Society began as an Advisory Council based in West Virginia
Several foresighted individuals in the late 1960's recognized the importance that research could play in the development of mining and reclamation practices and policies, and in the mitigation of environmental impacts from mining. An Advisory Council was formed in 1968 which included State and Federal agencies. Bill Plass, Dick Vande Linde and Ben Greene were responsible for establishing the roots of the organization which expanded regionally in 1973. After further geographical expansion, the name was changed to American Council for Reclamation Research in 1978.
Society evolved into the American Society for Surface Mining and Reclamation (ASSMR)
As interest in reclamation grew nationally after the passage of the Federal Surface Mining Control and Reclamation Act (SMCRA) in 1977, the organization became national in scope and again changed its name to the American Society for Surface Mining & Reclamation (ASSMR) in 1982.
Bill Plass becomes the first Executive Secretary
Bill Plass of USDA Forest Service became the first executive secretary of the society in 1984; which also was the same year the first membership meeting was held in Owensboro, Kentucky. Mr. Plass served in this capacity over the founding years of the organization (1984-1998). He authored numerous reclamation articles and devoted his life to conducting reclamation research. The society’s highest award, The Plass Award, is named after him.
Dr. Richard I. Barnhisel became the second Executive Secretary
Dr. Richard (Dick) Barnhisel, Professor of Agronomy and Geology at the University of Kentucky, served as the second executive secretary of the society (1999-2012). He specialized in reclamation of prime land disturbed by coal mining and published over 50 articles on reclamation. Dr. Barnhisel established the Richard I. and Lela M. Barnhisel Reclamation Researcher of the Year Award to recognize exemplary individuals involved in reclamation research.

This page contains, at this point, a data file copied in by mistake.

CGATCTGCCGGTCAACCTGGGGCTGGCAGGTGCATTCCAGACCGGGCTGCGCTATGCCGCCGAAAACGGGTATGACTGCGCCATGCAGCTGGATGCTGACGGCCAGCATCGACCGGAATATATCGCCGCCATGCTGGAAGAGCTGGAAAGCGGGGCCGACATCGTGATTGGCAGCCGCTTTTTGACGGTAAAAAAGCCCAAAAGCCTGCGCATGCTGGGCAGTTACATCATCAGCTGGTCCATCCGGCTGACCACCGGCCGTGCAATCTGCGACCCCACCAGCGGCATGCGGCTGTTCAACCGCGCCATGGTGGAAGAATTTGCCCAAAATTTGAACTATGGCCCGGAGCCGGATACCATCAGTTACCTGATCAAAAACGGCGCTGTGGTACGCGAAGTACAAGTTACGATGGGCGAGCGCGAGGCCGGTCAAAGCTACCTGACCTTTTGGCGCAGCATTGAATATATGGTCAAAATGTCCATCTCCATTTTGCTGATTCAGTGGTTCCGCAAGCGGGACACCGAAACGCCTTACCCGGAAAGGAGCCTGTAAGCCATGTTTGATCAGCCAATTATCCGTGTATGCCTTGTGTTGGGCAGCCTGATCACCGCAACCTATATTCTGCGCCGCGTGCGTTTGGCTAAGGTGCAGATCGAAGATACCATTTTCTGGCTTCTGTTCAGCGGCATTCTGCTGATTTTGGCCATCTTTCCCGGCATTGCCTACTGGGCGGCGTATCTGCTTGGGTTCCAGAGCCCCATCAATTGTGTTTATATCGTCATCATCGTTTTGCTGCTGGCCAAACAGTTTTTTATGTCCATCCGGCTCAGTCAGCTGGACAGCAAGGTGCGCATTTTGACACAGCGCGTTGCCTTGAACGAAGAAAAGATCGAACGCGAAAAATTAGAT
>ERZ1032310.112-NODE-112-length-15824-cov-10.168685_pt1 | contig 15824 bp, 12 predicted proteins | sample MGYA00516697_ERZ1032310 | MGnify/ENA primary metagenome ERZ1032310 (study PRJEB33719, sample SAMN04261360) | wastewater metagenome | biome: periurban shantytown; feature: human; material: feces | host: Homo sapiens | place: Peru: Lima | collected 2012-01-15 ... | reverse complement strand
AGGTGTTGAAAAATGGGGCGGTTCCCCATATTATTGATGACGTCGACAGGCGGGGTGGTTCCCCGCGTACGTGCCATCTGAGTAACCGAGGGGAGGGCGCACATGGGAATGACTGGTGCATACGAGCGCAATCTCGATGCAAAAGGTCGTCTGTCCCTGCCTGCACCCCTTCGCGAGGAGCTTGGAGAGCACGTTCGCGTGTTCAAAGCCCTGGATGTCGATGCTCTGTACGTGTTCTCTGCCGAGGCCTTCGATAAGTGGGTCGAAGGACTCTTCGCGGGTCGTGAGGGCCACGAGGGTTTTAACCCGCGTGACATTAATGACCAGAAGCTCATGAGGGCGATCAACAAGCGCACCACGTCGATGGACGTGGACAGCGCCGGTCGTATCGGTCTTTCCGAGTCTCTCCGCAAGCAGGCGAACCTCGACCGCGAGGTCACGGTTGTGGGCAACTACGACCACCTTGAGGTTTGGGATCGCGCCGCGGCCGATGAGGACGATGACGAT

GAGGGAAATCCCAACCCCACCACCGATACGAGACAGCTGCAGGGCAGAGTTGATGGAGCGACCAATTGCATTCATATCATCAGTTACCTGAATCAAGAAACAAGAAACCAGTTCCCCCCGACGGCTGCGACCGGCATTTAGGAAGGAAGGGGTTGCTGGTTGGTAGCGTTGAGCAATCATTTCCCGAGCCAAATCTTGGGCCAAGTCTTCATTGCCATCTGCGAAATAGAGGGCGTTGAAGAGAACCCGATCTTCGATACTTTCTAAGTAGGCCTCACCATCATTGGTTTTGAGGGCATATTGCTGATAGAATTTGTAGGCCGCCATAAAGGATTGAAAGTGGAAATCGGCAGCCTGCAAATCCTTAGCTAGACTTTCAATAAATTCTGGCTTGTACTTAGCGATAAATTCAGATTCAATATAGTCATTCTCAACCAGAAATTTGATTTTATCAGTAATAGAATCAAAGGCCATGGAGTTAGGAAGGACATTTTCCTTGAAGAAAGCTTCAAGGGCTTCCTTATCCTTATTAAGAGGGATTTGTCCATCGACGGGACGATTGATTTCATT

Adopted the name of the American Society of Mining and Reclamation (ASMR)
The name was changed to better reflect the broadening area of applications and interests of its membership. The initial impetus for the society was the need to respond both to the then extensive impact of current and historic surface mining for coal, and especially to SMCRA, the Surface Mining and Control and Reclamation Act, passed in 1977.
First issue of Reclamation Matters was published
The first issue of our popular magazine, Reclamation Matters, was published in the Spring of 2004. Published bi-annually, it is a full-color magazine with informative articles that are less technical in nature and portray a popularized view of all things reclamation-related.
First issue of the Journal of The American Society of Mining and Reclamation (JASMR) was created
Early on, the society published the proceedings from the national meetings which included all the related presentations. In 2012, the Journal of the American Society of Reclamation (JASMR) began as a replacement for the proceedings. In 2022, our professional/technical Journal will be called Reclamation Sciences, published digitally.
Robert Darmody became our third Executive Secretary
Dr. Robert Darmody, Emeritus Professor of Pedology at the University of Illinois, became our Executive Director in 2013. He chose environmental sciences as an undergraduate because he wanted to help the world be a better place. His research interests range from pedology to arctic and alpine soils and landscapes to environmental and agricultural impacts of mining. Dr. Darmody has been involved in various professional societies and has received honors from the American Society of Agronomy, Soil Science of America, and ASRS.
Adopted the name of the American Society of Reclamation Sciences (ASRS)
The Society's name was changed once again in 2020 to the American Society of Reclamation Sciences (ASRS) to better recognize its expanding interests in reclamation/restoration of all anthropomorphically disturbed lands and waters. Over the years, as surface mining has diminished in its impacts, the expertise that ASRS members possess and promulgated found applications beyond mining.